‘Miracle material’ solar panels close to commercialisation after breakthrough

‘Miracle material’ solar panels close to commercialisation after breakthrough

Scientists have figured out a way to mass produce solar panels made out of a so-called miracle material that can massively boost their efficiency.

Perovskite has been hailed for its potential to revolutionise renewable energy, however converting its record-breaking success in the lab into commercial solar panels has proved difficult due to durability and reliability issues.

A major study into possible production methods for the technology has now concluded that a vacuum-based approach could allow the next-generation solar panels to be manufactured on a commercial scale.

A team led by the Karlsruhe Institute of Technology in Germany and the National Renewable Energy Laboratory (NREL) in the US found that vacuum processes – used to make everything from smartphones to LEDs – held significant advantages over the solvent-based approach usually used to make lab-scale solar cells.

“Vacuum-based processes have proven themselves in industry for many decades,” said Ulrich W. Paetzold, a professor at the Institute of Microstructure Technology and Light Technology Institute at KIT.

“Although they can decisively advance the commercialisation of solar cells, they are heavily underrepresented.”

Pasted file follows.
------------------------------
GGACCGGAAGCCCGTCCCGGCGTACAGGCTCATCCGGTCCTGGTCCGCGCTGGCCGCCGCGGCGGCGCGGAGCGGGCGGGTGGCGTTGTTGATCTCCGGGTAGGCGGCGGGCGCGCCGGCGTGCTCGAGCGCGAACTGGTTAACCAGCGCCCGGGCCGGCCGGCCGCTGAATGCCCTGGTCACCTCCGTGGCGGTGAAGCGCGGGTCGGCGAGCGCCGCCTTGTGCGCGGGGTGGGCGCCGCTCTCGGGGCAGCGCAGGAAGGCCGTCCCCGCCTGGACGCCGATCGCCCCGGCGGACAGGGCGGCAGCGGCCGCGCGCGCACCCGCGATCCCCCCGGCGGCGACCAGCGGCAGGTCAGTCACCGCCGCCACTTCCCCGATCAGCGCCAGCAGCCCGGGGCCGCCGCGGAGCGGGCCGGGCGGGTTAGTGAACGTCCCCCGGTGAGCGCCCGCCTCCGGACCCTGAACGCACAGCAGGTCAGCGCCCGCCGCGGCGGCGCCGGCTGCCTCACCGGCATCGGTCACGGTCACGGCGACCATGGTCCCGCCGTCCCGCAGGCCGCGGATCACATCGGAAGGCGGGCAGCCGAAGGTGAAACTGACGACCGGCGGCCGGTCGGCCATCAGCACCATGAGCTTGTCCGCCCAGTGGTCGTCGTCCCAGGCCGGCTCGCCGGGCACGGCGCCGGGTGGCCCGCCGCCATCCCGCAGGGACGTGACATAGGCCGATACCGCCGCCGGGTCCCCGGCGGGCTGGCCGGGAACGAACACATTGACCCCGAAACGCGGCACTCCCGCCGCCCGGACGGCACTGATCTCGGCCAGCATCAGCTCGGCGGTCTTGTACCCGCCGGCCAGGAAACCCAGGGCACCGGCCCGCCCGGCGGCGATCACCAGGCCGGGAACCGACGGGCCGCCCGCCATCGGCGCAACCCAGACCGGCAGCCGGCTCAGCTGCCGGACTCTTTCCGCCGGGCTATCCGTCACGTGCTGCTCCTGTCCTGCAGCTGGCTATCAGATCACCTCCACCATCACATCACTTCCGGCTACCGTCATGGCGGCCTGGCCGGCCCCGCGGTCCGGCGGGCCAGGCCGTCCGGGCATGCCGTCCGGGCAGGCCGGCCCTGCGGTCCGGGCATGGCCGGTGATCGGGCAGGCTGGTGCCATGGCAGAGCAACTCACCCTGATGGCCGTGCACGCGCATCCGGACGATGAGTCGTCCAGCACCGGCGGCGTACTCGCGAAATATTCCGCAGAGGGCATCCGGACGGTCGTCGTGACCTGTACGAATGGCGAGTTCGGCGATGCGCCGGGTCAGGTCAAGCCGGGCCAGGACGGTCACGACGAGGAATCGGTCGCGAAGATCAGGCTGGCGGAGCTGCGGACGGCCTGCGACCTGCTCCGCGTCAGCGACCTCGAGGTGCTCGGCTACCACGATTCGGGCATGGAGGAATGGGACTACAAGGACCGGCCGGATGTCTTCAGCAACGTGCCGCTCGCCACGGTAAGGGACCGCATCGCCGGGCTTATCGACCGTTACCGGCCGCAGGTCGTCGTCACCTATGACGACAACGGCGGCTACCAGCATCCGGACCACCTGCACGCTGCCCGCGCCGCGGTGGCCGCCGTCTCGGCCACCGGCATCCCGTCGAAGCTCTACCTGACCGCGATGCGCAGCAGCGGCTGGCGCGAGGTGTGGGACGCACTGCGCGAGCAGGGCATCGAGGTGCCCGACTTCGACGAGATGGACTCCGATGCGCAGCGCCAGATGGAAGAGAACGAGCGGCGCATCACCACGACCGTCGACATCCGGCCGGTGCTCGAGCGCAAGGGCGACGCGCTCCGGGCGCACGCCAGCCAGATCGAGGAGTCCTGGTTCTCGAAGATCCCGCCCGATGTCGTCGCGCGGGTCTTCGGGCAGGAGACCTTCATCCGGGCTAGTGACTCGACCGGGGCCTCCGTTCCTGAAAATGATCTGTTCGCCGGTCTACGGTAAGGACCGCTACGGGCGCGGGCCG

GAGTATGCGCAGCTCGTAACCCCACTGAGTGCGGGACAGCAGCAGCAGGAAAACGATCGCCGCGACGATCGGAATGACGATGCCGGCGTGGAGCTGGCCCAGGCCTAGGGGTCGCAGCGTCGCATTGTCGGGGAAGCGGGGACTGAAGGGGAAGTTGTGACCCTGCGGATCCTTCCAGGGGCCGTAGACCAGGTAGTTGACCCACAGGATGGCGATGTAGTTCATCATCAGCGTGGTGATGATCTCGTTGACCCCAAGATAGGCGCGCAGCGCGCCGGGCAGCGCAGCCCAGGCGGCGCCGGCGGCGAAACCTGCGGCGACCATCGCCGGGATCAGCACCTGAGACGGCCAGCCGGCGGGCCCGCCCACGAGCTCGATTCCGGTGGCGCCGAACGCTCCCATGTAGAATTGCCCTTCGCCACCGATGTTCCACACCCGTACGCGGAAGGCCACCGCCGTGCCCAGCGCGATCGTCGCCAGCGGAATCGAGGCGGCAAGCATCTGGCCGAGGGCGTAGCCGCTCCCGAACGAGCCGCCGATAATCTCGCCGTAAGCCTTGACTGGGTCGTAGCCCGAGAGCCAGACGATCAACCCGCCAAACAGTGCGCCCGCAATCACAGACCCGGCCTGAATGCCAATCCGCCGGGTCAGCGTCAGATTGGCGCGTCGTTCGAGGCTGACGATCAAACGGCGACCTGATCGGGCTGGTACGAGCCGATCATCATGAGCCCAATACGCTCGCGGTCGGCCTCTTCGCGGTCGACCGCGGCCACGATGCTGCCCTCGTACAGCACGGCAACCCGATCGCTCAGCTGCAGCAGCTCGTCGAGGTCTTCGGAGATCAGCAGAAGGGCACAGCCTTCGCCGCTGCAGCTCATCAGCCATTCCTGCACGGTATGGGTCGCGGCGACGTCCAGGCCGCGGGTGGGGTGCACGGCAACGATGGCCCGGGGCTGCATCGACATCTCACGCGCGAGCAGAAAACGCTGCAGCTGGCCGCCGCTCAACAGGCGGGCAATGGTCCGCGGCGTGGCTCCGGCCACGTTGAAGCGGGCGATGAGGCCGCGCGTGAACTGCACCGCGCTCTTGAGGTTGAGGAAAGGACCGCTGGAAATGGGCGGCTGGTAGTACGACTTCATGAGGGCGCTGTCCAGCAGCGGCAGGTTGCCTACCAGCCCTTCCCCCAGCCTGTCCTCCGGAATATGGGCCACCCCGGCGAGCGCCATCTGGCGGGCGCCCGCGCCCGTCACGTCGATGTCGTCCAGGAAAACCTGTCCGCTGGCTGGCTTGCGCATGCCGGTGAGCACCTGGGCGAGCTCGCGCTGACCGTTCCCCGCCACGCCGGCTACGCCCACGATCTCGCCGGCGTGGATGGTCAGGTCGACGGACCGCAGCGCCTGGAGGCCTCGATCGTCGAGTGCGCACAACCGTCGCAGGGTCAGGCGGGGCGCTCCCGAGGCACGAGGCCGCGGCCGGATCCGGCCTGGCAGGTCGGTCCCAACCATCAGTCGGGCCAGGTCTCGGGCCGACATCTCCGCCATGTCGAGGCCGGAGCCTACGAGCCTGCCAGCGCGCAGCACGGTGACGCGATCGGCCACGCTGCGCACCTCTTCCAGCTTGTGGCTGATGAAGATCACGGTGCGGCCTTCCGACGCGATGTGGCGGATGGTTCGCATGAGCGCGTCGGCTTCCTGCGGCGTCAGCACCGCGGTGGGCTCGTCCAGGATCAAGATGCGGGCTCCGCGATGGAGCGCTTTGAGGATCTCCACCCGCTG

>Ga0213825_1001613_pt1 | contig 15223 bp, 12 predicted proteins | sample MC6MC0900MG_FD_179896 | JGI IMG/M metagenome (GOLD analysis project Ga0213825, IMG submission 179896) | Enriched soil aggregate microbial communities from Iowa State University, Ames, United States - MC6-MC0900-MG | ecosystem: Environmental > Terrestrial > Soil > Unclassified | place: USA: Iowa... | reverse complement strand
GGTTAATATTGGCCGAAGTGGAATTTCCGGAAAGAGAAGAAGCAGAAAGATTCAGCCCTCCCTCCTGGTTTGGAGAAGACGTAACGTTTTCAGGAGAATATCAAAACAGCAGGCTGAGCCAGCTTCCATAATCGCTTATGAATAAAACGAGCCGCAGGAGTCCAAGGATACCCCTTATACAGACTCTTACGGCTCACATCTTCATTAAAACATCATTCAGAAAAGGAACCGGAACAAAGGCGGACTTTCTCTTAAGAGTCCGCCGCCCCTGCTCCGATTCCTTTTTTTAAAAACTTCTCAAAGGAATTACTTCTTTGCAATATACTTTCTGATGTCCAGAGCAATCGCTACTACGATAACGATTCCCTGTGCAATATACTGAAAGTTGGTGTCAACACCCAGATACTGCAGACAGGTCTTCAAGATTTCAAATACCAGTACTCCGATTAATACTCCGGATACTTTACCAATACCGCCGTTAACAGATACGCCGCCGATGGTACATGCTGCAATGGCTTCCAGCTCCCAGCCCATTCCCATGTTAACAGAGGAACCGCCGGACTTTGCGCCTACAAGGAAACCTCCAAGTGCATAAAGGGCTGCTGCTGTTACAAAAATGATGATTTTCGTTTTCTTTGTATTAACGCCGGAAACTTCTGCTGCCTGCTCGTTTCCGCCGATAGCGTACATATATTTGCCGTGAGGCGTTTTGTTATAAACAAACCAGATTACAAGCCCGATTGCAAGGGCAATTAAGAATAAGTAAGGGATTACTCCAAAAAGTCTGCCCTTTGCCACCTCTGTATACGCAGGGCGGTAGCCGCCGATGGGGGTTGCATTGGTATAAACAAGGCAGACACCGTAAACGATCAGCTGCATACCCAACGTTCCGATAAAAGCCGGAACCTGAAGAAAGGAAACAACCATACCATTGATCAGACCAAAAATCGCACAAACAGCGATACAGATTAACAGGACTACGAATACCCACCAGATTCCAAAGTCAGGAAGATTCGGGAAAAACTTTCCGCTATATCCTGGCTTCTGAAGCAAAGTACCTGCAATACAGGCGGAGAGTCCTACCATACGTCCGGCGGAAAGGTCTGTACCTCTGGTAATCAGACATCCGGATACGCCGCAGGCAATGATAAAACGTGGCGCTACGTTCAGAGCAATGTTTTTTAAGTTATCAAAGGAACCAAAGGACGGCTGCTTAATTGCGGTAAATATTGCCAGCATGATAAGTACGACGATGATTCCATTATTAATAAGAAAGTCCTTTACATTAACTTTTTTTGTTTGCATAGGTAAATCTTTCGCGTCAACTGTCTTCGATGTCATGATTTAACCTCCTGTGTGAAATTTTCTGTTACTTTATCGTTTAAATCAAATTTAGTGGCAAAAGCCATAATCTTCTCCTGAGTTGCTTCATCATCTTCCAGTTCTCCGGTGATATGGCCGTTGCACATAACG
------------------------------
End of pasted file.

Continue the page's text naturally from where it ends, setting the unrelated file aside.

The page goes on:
Solar cells that use a combination of perovskite and silicon have demonstrated vastly more potential to generate electricity from the Sun’s energy compared to traditional silicon cells.

In November, researchers from the Chinese solar technology firm Longi set a new world record of 33.9 per cent efficiency for a silicon-perovskite tandem solar cell – nearly 30 per cent more efficient than the best performing silicon cells.

The next-generation cells have a theoretical efficiency limit of 43 per cent – 50 per cent more than the 29 per cent limit of silicon cells – though this is unlikely to be realised on a commercial scale.

Last year, a startup in China said it had made a breakthrough with tandem silicon-perovskite solar cells that would allow them to begin mass producing them, with plans for a factory in Jiangsu province.

UK startup Oxford PV is also planning to commercialise the technology with a production facility in Germany.

The latest breakthrough was detailed in the journal Energy & Environmental Science, in a paper titled ‘Vapour phase deposition of perovskite photovoltaics: short track to commercialisation’.